Two joiners were shoring up the arch after it become unstable due to the removal of some masonry on one of the support pillars. One fractured a foot and the other injured his back in the incident at a former toffee factory in Ouseburn, Newcastle in February 2011.
The Health & Safety Executive (HSE) last week prosecuted Brims Construction Ltd, the principal contractor for the project, and designers Cundall Johnston & Partners LLP after an investigation into the collapse identified safety failings.
Newcastle Magistrates' Court heard that brick pillars adjoining the archway had been weakened after 'pockets' were created in the masonry to hold steel beams, which were being installed as part of a refurbishment.
The court was told the removal of the masonry caused the arch to become unstable, as the pillar had acted as a buttress. The condition of the arch was brought to the attention of Brims' site foreman who instructed the two joiners to shore it up.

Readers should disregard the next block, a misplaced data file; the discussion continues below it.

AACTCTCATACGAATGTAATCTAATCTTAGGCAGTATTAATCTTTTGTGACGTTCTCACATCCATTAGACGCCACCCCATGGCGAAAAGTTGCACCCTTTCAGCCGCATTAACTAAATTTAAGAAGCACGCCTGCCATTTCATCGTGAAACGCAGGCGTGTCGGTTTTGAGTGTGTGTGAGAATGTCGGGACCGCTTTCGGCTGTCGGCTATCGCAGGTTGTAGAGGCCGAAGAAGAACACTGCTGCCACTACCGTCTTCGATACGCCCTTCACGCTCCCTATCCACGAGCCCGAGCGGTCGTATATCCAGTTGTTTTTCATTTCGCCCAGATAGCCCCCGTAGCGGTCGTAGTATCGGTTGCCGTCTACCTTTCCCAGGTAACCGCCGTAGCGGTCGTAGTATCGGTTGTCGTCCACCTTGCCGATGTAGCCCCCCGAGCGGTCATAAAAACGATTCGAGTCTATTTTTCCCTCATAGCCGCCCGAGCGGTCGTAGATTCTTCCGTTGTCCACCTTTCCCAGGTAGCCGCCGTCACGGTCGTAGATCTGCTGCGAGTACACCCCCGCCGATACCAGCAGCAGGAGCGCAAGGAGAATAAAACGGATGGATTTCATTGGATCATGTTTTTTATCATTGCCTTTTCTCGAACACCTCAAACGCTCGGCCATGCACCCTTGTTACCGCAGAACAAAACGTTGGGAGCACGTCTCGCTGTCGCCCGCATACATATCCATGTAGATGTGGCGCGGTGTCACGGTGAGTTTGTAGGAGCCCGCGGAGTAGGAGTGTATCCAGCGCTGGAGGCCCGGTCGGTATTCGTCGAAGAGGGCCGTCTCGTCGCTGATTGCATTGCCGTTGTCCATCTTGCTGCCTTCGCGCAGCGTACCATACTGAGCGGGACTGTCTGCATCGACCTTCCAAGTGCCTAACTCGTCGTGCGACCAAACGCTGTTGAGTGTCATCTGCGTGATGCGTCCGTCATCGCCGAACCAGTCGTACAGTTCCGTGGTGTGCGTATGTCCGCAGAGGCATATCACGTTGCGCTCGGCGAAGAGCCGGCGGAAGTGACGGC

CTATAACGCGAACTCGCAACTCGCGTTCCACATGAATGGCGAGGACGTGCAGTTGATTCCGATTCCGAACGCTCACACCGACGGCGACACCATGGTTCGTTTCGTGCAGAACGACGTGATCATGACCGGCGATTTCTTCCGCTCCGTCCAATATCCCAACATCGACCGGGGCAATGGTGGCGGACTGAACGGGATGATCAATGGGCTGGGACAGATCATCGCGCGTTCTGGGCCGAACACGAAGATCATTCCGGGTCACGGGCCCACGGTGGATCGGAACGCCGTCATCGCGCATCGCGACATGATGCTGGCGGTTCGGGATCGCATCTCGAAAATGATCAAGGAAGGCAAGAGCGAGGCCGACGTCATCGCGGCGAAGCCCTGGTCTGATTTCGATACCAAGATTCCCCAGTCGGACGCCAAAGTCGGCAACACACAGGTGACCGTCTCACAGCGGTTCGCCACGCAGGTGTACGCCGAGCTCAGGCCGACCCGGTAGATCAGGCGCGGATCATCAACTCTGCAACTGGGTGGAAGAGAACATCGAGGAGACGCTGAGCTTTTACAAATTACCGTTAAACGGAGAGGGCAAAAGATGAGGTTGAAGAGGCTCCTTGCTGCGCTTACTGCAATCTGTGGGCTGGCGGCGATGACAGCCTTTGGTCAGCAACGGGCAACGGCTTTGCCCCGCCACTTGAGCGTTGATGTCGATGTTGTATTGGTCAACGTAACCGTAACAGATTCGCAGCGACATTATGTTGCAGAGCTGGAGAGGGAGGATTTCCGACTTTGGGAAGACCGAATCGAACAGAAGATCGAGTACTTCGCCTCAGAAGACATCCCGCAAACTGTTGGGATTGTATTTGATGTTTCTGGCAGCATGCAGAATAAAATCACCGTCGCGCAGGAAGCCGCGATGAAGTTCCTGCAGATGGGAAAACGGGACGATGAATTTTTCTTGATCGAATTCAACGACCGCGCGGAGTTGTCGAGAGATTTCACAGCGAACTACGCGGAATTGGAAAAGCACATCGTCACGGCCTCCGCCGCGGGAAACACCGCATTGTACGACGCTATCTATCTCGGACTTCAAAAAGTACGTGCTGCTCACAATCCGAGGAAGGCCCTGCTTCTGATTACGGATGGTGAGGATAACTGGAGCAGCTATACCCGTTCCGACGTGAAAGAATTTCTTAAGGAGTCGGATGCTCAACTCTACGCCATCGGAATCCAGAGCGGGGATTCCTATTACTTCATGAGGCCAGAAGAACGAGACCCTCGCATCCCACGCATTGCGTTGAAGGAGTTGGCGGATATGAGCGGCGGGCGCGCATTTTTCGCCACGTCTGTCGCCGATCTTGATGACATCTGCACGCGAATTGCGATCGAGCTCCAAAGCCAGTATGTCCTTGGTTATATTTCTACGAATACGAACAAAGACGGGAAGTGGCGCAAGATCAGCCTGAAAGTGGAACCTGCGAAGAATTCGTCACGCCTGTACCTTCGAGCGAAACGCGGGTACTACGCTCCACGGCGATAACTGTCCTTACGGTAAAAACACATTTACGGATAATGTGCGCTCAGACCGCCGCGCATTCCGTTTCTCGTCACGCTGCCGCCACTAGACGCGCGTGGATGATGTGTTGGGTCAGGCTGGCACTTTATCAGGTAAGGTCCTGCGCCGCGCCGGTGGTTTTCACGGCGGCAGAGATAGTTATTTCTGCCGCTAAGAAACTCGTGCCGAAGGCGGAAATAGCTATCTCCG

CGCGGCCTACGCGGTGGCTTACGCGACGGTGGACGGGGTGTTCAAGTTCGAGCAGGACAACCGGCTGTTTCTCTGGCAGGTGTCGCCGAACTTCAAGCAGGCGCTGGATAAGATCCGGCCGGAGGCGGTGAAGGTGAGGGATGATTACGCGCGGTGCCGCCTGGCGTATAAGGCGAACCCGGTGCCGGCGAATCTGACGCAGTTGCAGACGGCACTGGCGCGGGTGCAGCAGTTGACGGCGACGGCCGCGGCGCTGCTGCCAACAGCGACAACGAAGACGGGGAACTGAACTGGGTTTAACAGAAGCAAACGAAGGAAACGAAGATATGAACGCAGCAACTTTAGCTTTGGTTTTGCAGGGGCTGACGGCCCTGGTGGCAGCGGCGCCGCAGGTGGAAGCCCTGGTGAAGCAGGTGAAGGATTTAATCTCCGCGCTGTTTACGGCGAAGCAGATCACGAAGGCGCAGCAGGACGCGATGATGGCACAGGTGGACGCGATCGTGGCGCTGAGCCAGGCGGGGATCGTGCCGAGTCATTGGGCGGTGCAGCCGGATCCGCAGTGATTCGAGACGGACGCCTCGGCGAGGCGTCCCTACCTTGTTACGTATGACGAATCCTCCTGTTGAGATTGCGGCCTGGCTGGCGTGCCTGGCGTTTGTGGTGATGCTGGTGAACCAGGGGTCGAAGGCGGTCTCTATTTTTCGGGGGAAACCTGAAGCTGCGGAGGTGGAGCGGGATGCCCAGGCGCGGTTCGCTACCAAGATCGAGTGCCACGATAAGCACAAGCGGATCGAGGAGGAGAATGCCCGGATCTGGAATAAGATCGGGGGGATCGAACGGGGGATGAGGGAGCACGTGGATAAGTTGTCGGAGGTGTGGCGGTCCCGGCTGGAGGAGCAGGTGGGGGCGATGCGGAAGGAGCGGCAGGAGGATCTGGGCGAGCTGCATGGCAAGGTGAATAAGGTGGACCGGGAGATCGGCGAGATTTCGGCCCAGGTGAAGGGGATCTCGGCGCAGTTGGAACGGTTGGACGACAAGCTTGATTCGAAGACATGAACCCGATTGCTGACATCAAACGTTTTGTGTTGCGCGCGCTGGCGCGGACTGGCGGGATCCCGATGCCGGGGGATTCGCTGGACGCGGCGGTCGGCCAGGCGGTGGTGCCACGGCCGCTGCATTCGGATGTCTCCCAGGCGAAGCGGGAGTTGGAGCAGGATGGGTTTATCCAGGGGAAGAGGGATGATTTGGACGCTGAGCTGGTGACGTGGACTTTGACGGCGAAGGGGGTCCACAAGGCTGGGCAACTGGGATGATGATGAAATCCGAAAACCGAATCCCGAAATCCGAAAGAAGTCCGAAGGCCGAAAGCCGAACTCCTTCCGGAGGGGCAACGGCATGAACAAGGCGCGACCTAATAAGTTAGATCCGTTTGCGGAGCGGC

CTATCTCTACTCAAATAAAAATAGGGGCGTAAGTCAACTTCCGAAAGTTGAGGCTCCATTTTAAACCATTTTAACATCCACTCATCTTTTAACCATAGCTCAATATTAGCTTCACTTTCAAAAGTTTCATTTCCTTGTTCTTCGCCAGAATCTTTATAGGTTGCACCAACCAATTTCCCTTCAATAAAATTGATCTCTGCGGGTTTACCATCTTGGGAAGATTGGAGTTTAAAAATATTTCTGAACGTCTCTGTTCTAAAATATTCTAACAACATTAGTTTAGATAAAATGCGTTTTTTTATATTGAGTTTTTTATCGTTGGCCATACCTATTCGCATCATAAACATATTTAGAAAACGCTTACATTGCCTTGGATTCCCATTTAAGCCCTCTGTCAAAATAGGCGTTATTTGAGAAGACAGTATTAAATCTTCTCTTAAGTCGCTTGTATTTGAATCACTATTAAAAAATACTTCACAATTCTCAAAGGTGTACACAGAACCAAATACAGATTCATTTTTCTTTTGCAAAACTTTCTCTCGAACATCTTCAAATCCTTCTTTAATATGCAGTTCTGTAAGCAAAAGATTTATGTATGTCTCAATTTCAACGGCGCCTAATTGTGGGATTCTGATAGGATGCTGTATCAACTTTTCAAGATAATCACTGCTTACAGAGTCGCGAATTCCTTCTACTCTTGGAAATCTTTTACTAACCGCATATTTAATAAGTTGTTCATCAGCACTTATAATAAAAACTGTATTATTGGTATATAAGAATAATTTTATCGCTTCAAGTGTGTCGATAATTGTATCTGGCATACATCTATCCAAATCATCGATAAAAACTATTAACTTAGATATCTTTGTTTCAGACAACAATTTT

They devised a plan of work, but it was not reviewed by Brims to check that it was a safe method of working. While work was underway, the archway collapsed onto the two workers.
HSE inspectors found that Cundall Johnston had not provided information in its designs to ensure those carrying out the work would have known removing the masonry would cause the archway to become unstable.
Brims also failed to plan and manage the work to deal with the unstable archway safely.
Brims Construction Ltd, of Austin Boulevard, Quay West Business Park, Sunderland, was fined £1,000 and ordered to pay £5,000 in costs after pleading guilty to breaching Regulation 22(1)(a) of the Construction Design and Management Regulations 2007.
Cundall Johnston & Partners LLP, of Horsley House, Regent Centre, Gosforth, Newcastle, also pleaded guilty to a breach of Regulation 11(6)(c) of the same legislation. The company was fined £1,000 with costs of £7,000.
Speaking after the case, HSE inspector Keith Partington said: "Fortunately the injuries suffered by the workers were not serious. However, if could have been a lot worse as around two tonnes of brickwork fell down when the arch collapsed.
"This incident could have easily been avoided. Firstly, if the designers had ensured sufficient information was available in the drawings it would have alerted those carrying out the work to the potential dangers to start with. Brims should also have properly planned and managed the work."